Toronto city councillors met Monday to discuss KPMG’s proposed cuts to public works – but they couldn’t even agree on how much needs to be shaved from the 2012 operating budget .
Last week, the Core Services Review recommended the city could save money by eliminating fluoride in drinking water and snow clearing, among other programs administered by public works and infrastructure.
“The KPMG report has missed legislative obligations the city has,” Coun. Gord Perks told reporters at City Hall on Monday.
“We simply don’t have enough information in front of us today to approve any of these cuts,” Perks added.
In the end, the Public Works Committee decided not to make any recommendations as to what services needed to be cut. Instead, the council’s Executive Committee will make that decision when it meets in September.
Toronto is trying to trim a $774 million budget deficit, but there are reports that the municipal government has already found about $442 million.
“We’re just trying to correct all the problems from the last seven years and the previous administration,” Coun. Doug Ford told CityNews.
“I sit on the budget committee. Until we actually start subtracting all the efficiencies that we’re finding, then we’ll be able to come up with a firm number. By law, we have to come up with ‘zero,’” he said.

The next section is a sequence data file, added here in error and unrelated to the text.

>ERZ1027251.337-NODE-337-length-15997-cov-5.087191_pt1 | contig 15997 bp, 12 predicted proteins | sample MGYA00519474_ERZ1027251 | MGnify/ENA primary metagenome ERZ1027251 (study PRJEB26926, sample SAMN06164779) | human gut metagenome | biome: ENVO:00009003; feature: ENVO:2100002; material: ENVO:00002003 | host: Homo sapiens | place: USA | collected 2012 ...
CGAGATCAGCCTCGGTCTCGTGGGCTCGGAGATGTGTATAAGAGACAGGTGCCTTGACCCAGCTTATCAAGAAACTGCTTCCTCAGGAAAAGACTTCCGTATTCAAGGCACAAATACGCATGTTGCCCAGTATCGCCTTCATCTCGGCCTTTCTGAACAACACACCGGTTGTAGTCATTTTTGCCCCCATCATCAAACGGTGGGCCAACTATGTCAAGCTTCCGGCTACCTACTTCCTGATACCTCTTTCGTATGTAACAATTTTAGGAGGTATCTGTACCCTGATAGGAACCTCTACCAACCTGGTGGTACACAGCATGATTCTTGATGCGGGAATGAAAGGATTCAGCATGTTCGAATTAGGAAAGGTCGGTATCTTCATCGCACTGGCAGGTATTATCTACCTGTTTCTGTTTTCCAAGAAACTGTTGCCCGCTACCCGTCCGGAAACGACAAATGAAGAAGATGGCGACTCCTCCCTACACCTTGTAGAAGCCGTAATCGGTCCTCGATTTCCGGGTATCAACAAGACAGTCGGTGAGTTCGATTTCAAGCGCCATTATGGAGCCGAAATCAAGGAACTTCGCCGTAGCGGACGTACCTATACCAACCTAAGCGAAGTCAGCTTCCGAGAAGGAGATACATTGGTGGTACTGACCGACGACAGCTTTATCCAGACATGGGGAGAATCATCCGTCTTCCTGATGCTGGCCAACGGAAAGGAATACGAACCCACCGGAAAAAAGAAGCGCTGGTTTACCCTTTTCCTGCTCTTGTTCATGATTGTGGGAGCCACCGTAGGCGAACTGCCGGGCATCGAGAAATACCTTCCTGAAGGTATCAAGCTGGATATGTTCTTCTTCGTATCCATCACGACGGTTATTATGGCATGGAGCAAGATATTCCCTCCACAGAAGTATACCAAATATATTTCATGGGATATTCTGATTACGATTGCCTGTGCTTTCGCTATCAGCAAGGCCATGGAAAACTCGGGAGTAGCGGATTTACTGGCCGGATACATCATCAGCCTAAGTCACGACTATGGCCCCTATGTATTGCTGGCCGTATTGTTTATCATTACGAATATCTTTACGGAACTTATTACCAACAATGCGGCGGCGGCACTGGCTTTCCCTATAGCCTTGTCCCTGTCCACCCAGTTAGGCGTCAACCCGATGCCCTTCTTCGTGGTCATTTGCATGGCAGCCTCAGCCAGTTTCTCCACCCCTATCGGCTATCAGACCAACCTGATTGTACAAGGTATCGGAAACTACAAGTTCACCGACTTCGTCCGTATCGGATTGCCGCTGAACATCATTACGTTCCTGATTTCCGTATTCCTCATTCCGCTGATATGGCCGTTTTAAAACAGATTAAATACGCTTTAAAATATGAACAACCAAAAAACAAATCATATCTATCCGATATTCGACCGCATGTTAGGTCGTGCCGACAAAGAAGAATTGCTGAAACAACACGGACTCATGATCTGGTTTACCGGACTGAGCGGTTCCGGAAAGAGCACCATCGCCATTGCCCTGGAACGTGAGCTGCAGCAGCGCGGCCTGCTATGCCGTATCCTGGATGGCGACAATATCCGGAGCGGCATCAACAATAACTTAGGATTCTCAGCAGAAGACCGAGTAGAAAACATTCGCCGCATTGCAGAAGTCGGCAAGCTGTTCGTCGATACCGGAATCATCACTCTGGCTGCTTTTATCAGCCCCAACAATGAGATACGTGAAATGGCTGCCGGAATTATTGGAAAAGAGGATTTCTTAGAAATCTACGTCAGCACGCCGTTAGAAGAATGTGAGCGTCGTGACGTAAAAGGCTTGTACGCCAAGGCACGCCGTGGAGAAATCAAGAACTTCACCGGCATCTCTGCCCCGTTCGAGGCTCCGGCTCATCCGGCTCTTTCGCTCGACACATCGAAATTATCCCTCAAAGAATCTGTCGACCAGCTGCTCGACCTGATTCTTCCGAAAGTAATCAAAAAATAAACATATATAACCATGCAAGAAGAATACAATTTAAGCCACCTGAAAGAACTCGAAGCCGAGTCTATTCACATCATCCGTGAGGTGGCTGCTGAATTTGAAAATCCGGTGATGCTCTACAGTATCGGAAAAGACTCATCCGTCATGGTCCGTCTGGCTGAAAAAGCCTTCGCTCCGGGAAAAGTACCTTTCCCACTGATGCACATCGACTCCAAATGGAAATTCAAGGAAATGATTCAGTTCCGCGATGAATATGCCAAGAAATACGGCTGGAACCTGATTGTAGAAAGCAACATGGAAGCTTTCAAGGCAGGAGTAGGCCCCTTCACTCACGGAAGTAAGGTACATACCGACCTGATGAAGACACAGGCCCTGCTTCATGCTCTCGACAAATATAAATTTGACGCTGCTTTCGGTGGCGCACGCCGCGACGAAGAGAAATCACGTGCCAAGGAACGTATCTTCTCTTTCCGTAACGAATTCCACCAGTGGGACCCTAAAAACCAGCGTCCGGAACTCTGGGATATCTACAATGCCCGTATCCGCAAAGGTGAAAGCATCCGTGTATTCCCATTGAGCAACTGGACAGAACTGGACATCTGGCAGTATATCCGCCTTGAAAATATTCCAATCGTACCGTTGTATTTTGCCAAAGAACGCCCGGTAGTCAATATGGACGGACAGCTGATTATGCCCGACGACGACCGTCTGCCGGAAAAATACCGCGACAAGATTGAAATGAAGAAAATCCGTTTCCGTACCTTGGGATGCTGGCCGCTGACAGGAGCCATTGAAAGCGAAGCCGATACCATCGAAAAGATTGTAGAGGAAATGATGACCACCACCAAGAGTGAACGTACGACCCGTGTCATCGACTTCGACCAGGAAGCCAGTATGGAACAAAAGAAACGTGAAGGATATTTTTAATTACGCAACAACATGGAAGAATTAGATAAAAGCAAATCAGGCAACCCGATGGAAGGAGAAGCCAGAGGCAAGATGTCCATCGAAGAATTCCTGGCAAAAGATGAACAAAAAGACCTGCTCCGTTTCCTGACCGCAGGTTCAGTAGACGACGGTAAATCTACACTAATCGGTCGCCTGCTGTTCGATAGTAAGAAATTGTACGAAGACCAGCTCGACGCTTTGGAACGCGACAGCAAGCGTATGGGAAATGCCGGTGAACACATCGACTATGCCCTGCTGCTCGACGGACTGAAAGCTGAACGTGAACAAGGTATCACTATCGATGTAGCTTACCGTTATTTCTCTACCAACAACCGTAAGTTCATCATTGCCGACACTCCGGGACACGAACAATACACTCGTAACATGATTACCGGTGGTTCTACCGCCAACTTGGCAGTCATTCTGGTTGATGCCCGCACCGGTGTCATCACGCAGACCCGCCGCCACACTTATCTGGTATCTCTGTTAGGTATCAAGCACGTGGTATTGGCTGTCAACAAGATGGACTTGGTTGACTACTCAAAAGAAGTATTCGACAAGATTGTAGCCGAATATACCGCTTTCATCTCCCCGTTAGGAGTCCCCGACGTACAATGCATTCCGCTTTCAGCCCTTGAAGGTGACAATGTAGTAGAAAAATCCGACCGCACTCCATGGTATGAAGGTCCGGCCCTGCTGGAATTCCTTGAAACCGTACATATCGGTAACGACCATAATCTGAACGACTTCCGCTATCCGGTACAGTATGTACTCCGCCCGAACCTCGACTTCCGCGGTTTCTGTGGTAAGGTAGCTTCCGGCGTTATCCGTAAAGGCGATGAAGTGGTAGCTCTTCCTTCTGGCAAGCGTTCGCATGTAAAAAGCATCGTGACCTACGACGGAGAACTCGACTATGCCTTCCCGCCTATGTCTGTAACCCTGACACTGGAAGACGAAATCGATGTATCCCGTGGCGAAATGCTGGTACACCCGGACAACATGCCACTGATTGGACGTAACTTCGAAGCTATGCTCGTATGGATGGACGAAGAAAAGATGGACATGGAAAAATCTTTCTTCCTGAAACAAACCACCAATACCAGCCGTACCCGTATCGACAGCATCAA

Perks said not only was the committee being rushed through the process, the total $774 million deficit doesn’t take existing cuts into account.
“I’ve been told I have five minutes to consider 24 different cuts to really important services. I guess that gives me about 20 seconds to look at snow clearing, about 20 seconds to look fluoridation. We’re being rushed here.
“But that’s not the issue here. The issue is, [Mayor Rob Ford’s] allies are profoundly misleading Torontonians,” Perks said.
The city’s budget chief Mike Del Grande said that “$774 million is a real number.
“All of the things that come after [the audit], whether you raise taxes, whether you raise TTC fares, may or may not come to fruition. Saying there’s a $442 million deficit makes all kinds of assumptions,” del Grande said.
“There’s no cooking of the numbers,” he added.